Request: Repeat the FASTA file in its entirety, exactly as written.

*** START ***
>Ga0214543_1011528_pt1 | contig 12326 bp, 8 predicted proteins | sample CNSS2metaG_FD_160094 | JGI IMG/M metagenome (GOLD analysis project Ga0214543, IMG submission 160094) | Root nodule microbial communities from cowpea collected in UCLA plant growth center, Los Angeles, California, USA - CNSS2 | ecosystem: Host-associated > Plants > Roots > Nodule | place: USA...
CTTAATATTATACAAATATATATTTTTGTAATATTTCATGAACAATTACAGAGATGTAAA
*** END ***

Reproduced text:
>Ga0214543_1011528_pt1 | contig 12326 bp, 8 predicted proteins | sample CNSS2metaG_FD_160094 | JGI IMG/M metagenome (GOLD analysis project Ga0214543, IMG submission 160094) | Root nodule microbial communities from cowpea collected in UCLA plant growth center, Los Angeles, California, USA - CNSS2 | ecosystem: Host-associated > Plants > Roots > Nodule | place: USA...
CTTAATATTATACAAATATATATTTTTGTAATATTTCATGAACAATTACAGAGATGTAAA